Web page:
Webinar: How the Latrobe Valley can play a role in Australia’s hydrogen future

More than 180 people tuned into the November 2020 HESC Project webinar.

Dr Patrick Hartley – Leader of CSIRO’s Hydrogen Industry Mission, kicked off the presentation, outlining how hydrogen is critical for decarbonising industries; reducing global CO2 emissions; job creation; and creating new industries.

Dr Hartley said Australia’s availability of abundant resources, including Latrobe Valley coal and nearby carbon storage potential, gives the country potential to be a global hydrogen leader.

Why now? Key drivers around global decarbonisation, like the Paris Climate Agreement, now exist.

Also, the technology used to produce hydrogen is maturing to the point of commercial viability–creating a market both on the demand and supply side.

Speaking about the National Hydrogen Strategy, Dr Hartley said, “The strategy is an unprecedented agreement by all Governments—Federal, State and Territory. To pursue this industry development, it will be significant as we move forward because it is very much going to take a team Australia effort to get this industry going”.

Jeremy Stone – Non-Executive Director of J-Power Latrobe Valley, explained that the HESC Pilot Project will ‘prove-up’ an international hydrogen from Latrobe Valley coal supply chain.

Mr Stone shared three major reasons the project partners aim to produce commercial quantities of hydrogen from Latrobe Valley coal with Carbon Capture and Storage (CCS)—urgency, scalability and affordability.

Mr Stone said the infrastructure created by the HESC Project to transport, liquefy, store and ship hydrogen is the same infrastructure renewable hydrogen projects will need.

He also discussed how the highly skilled workers it will create shall be job-ready for the future energy sector. In the pilot, approximately 150 direct jobs were created for the construction phase at the Latrobe Valley site, while 10 are operating the facility.

Hirofumi Kawazoe – General Manager of Hydrogen Engineering Australia, provided an update on the Hastings site, where commissioning is now complete. Coregas now operate and maintain the site on a 24/7 shift basis.

Mr Kawazoe explained how hydrogen gas received from the Latrobe Valley will be liquefied and cooled to -253 degrees Celsius at the Hastings site—reducing the gas to 1/800th of its volume, making transport of hydrogen on the Suiso Frontier more efficient.

He shared that project partner, Kawasaki Heavy Industries, leant on 25 years of technology development to build the cryogenic hydrogen storage tank.

Around 60 jobs were created during construction of the Hastings site and 15 employees are operating the facility.

Ian Filby – Project Director of the CarbonNet project explained the focus on CCS in Gippsland, which has world-leading potential because of its CO2 storage capacity.

The existing highly skilled workforce is advantageous, and CarbonNet can support businesses in Gippsland that transition to new industries.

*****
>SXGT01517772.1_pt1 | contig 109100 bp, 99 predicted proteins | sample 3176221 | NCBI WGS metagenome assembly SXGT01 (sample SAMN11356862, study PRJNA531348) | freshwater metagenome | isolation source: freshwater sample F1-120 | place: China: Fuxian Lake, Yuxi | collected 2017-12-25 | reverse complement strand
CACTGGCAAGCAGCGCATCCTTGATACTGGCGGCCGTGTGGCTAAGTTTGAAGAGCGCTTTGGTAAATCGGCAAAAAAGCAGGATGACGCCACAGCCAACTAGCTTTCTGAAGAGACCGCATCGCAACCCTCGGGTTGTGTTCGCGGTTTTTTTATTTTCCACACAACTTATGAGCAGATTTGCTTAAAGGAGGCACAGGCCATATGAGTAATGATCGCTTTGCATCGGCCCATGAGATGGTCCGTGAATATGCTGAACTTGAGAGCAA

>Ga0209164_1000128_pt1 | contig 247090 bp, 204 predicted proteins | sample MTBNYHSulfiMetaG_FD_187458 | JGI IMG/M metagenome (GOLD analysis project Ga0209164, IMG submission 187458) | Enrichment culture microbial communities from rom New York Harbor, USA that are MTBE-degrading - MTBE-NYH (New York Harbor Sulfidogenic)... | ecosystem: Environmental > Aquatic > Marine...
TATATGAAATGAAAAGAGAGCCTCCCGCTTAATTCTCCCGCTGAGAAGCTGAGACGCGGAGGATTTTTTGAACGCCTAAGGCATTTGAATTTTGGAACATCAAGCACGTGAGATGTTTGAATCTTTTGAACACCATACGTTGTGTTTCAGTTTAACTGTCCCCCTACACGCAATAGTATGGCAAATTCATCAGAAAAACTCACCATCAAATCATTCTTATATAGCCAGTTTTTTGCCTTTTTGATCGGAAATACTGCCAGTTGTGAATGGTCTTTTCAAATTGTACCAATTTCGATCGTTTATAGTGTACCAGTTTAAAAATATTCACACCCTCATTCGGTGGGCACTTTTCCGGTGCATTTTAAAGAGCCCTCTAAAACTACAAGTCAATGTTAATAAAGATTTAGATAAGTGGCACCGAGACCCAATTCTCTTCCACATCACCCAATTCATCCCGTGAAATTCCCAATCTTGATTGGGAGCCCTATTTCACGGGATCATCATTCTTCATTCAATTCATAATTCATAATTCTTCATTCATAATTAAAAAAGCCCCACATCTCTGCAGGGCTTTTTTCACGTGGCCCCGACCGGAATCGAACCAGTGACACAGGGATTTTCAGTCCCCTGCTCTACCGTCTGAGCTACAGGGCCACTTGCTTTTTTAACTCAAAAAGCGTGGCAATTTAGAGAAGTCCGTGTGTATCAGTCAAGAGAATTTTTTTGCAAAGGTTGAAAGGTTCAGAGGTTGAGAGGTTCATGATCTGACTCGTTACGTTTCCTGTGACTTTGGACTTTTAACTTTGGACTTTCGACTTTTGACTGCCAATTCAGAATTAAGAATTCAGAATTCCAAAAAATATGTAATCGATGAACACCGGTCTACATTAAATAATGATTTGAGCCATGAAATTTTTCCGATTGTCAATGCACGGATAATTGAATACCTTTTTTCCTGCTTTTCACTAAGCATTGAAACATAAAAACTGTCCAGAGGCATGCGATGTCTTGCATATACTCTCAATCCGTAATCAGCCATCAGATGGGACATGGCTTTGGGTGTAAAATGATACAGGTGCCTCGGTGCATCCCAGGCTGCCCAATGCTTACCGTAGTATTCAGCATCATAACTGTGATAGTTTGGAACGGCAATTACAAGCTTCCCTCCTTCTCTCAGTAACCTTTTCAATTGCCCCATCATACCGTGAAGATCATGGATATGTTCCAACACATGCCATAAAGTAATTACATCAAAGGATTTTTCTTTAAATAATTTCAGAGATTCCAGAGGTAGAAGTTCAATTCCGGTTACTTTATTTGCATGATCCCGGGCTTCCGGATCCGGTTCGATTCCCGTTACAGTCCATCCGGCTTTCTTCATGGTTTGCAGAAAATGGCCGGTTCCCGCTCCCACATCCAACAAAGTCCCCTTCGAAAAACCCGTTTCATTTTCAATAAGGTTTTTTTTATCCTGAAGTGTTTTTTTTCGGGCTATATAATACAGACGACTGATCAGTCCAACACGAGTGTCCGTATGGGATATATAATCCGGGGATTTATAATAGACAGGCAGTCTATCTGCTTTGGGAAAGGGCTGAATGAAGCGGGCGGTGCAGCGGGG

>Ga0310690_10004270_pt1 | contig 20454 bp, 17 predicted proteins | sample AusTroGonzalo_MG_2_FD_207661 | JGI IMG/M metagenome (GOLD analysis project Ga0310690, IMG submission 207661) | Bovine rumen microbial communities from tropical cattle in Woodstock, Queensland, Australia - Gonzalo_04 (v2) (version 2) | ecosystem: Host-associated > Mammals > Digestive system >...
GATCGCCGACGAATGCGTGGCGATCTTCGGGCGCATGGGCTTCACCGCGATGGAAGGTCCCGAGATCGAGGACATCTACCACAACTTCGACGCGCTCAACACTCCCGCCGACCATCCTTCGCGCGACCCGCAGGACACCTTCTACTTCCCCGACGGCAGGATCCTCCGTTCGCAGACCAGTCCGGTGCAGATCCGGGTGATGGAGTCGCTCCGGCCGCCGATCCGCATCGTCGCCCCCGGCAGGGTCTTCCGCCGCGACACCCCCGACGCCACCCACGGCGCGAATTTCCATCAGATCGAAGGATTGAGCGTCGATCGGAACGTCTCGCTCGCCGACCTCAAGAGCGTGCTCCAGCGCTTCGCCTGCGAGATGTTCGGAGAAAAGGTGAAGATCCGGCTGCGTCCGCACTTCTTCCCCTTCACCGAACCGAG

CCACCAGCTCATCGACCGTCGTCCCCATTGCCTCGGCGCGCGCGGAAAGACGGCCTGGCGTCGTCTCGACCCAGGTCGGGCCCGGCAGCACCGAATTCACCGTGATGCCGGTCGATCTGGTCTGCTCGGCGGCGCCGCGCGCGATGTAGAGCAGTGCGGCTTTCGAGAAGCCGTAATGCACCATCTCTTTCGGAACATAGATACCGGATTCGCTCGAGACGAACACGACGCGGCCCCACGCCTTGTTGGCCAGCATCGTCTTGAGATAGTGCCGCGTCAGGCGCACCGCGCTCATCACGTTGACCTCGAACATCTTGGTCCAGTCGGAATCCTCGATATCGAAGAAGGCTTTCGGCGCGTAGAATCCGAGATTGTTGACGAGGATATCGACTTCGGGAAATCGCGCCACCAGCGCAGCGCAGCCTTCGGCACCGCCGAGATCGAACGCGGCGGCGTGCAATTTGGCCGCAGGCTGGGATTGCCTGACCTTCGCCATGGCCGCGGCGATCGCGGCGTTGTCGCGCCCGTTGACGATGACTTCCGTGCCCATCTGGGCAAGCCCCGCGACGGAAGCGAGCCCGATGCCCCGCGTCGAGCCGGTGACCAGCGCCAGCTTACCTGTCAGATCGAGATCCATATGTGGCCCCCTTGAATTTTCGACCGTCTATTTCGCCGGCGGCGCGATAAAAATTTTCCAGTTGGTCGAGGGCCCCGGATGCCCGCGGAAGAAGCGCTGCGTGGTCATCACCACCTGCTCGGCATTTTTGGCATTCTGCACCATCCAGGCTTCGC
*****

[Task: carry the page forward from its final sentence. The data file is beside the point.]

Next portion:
“Why are we doing this? Well, it’s all about climate change. We know from the science of climate change from the Intergovernmental Panel on Climate Change, and other world-leading organizations that CCS is fundamental to reaching our goal of net-zero emissions and the agreements reached in Paris,” said Mr Filby.

“We know that CCS is necessary for climate change, we know that it’s cost-effective, and we know that it works because it’s been operating for close to 50 years in different places around the world.”

According to most recent data from the Global CCS Institute, there are now 58 CCS facilities in various stages of development globally. These include 20 in operation, three under construction, and 35 in various stages of development with an estimated combined capture capacity of 127 million tonnes of CO2 per annum.

Finally, Jane Oakley – Chief Executive Officer of Committee for Gippsland discussed what clean energy projects could mean for the future of Gippsland.

Ms Oakley said the priority for Gippsland is to secure itself as a clean energy powerhouse. The Committee will continue to work with regional stakeholders, government and community members to lead the transition to a clean energy future.

“HESC presents a significant advantage for us here in Gippsland. It offers proven technology and an established supply chain, which puts us in a really strong position and provides a foundation in leading innovative hydrogen production and opening up new opportunities for cleaner technologies,“ Ms Oakley said.

 “Also, we need to leverage existing assets and capability. Imagine the economic loss in allowing the region’s power lines, pipelines, and easements to become stranded given the potential of Gippsland to produce renewable and low emissions electricity and hydrogen.”

Concluding the session, Dr Hartley said, “This is a very important project globally. Demonstrating this supply chain is not something that’s happening in many countries at all. So, I think the region and Australia should be very proud to be hosting this demonstration. It’s very, very significant”.

Mr Stone concluded, “We’re available and we’re accessible and we want to hear from Gippsland people about their visions, their aims and their concerns.”

You can get in touch with HESC by emailing [email protected] or calling 1800 875 251.

Q&A’s and a recording of the webinar can be viewed here.

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